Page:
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COMPANY: James Brown Contracting OPERATION: Lavonia, GA-based regional TL carrier; 2,500 trailers and 170 company-owned tandem tractors, plus 110 owner-operators under contract. Problem: When James Brown Contracting decided to purchase a satellite-based tracking/communication system for its tractors, it was well aware of the benefits of this technology since it already had a trailer-tracking system

COMPANY:

James Brown Contracting

OPERATION:

Lavonia, GA-based regional TL carrier; 2,500 trailers and 170 company-owned tandem tractors, plus 110 owner-operators under contract.

Problem:

When James Brown Contracting decided to purchase a satellite-based tracking/communication system for its tractors, it was well aware of the benefits of this technology since it already had a trailer-tracking system in place.

“Our company drivers and owner-operators were all using cellphones, [which] worked for us when we had 30 trucks,” said vp Kevin Slaughter. But when the number hit 100, it became clear that a more sophisticated communication/tracking system was necessary.

“In addition to providing customers with more shipment information — real-time status and location, for example — we wanted to relieve our drivers of paperwork and call-in requirements, automating those functions to allow them more time to focus on driving,” Slaughter explained.

Choosing the PeopleNet system was a relatively easy decision, said Slaughter. The challenge was figuring out how to install 380 units in vehicles scattered up and down the Eastern seaboard without incurring excessive vehicle downtime or monopolizing the time and resources of the fleet's in-house maintenance staff.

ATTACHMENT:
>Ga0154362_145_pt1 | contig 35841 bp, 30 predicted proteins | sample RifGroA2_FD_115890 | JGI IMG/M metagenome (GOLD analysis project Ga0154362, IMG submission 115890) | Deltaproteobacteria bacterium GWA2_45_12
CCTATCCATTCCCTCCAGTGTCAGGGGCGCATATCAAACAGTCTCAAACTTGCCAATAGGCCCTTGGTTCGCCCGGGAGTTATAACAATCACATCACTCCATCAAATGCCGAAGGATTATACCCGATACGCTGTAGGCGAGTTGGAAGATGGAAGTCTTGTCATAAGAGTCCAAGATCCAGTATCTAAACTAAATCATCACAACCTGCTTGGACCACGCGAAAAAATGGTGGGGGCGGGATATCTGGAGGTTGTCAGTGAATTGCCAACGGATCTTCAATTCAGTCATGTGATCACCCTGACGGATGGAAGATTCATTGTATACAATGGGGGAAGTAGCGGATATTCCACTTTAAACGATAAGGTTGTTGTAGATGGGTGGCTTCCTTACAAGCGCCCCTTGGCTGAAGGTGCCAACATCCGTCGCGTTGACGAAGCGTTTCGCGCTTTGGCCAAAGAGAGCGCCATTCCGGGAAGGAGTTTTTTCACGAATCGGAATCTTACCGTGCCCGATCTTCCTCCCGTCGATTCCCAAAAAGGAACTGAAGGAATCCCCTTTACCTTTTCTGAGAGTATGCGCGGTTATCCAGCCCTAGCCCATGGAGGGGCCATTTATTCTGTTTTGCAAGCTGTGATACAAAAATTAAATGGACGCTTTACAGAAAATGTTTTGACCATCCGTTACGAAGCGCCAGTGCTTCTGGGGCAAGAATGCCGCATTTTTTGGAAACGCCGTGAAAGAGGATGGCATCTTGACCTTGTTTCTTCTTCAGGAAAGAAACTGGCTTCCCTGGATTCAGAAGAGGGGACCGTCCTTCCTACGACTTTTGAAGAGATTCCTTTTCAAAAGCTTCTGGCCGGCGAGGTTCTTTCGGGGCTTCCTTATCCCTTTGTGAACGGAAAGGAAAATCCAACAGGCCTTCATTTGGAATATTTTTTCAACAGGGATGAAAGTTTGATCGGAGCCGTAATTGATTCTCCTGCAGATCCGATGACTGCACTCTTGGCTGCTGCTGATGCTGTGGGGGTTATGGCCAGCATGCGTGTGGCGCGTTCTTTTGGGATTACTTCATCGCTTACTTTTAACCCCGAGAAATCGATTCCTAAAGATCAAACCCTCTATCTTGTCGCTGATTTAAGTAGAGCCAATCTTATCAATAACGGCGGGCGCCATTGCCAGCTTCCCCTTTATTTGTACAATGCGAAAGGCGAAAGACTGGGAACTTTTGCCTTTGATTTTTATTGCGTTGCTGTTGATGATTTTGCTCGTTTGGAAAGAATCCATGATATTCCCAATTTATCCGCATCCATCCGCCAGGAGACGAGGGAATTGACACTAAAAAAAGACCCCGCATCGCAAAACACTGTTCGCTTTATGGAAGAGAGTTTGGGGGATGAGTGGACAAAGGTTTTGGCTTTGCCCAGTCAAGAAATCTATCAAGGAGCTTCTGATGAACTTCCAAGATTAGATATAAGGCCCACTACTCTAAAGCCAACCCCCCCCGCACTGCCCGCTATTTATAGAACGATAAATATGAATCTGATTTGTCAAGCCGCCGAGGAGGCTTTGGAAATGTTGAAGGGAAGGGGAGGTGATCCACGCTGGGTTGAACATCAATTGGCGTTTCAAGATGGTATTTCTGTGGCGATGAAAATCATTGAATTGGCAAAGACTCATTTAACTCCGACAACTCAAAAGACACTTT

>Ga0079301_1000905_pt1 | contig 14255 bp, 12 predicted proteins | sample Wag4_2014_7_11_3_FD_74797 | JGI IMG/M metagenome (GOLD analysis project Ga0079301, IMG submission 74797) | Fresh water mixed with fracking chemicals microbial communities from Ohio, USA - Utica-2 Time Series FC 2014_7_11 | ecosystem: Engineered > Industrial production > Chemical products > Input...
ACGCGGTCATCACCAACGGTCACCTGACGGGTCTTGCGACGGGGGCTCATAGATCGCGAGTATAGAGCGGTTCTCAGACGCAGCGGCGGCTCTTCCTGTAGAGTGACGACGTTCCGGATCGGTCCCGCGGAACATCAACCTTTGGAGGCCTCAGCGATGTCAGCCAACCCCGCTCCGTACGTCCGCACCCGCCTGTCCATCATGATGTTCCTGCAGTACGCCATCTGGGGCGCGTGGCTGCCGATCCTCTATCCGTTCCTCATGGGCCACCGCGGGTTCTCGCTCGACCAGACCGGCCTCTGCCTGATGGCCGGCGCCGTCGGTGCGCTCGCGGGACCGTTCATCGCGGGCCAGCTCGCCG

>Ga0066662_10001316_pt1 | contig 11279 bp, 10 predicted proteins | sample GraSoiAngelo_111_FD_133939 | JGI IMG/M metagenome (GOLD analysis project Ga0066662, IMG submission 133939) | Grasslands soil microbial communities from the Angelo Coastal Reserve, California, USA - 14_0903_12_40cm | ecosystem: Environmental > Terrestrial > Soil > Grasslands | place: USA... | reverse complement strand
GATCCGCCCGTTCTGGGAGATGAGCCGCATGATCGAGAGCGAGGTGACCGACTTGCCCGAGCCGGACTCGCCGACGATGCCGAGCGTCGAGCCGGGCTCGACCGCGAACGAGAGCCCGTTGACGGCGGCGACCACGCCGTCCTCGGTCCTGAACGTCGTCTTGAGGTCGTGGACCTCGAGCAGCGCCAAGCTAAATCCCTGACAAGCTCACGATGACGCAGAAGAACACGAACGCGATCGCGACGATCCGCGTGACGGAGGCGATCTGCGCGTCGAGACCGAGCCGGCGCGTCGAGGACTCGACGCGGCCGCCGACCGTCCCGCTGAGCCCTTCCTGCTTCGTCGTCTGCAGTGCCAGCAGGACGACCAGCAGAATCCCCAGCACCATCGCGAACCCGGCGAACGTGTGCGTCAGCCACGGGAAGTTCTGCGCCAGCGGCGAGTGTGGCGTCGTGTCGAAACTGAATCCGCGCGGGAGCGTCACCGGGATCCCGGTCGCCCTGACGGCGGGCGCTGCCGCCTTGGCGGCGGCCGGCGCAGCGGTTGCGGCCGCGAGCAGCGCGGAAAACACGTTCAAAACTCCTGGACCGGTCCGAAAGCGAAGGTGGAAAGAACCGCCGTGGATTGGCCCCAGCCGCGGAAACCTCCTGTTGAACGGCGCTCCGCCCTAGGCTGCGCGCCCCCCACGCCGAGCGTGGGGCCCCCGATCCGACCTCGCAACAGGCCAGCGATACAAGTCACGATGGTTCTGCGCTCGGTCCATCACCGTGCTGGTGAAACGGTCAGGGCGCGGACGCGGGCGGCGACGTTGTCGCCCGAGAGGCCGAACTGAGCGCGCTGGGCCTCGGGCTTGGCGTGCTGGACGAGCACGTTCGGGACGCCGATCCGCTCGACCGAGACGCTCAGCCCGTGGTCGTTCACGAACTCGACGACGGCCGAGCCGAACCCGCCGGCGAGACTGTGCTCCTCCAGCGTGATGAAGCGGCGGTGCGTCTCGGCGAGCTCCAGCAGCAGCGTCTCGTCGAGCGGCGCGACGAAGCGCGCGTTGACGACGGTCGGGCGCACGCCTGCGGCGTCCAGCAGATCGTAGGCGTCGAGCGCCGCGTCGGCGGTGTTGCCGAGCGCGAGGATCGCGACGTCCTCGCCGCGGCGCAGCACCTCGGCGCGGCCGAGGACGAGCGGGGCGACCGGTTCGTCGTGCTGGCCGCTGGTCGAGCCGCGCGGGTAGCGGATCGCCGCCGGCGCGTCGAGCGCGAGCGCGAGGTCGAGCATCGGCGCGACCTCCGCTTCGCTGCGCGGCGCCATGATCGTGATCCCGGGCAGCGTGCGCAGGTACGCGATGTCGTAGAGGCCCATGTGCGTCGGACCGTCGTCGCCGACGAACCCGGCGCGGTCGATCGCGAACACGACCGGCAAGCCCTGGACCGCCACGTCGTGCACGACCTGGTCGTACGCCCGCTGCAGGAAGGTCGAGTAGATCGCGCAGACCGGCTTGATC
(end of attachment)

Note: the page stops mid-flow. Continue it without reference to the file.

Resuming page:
Solution:

To handle this task, the James Brown hired Velociti, a Kansas City-based company specializing in installation of mobile communications equipment for transportation, retail and warehousing firms. But when and where installation would take place still had to be determined.

“Monday through Friday it's hard to get onto one of our trucks because we are out hauling freight,” explained Slaughter.

The most efficient way to handle the task was to send installation crews to work on the vehicles during the weekend — wherever they happened to be located.

This meant a minimum amount of downtown for the carrier and its drivers as well.

Although outsourcing the installation was more expensive up front, Slaughter noted that the carrier saved money over the long run because they were able to get the entire system up and running relatively quickly.

By working 15 hours a day on Saturdays and Sundays, the outsourcing company was able to install PeopleNet devices on 365 of the trucks within 65 days. “We couldn't afford to drag this out for six months; the time factor was a huge deal for us,” he said.

“On top of that, Velociti gave us total control over their crews so we could arrange the work so it would best fit our schedule,” Slaughter pointed out.

Training drivers to use the PeopleNet system remained an in-house function, however. “We have a crew of our own people that followed along behind the install crews to help get our drivers up to speed on how to use the new system,” said Slaughter. “[That part of the] process is a lot easier to manage than the physical installation of the technology.”

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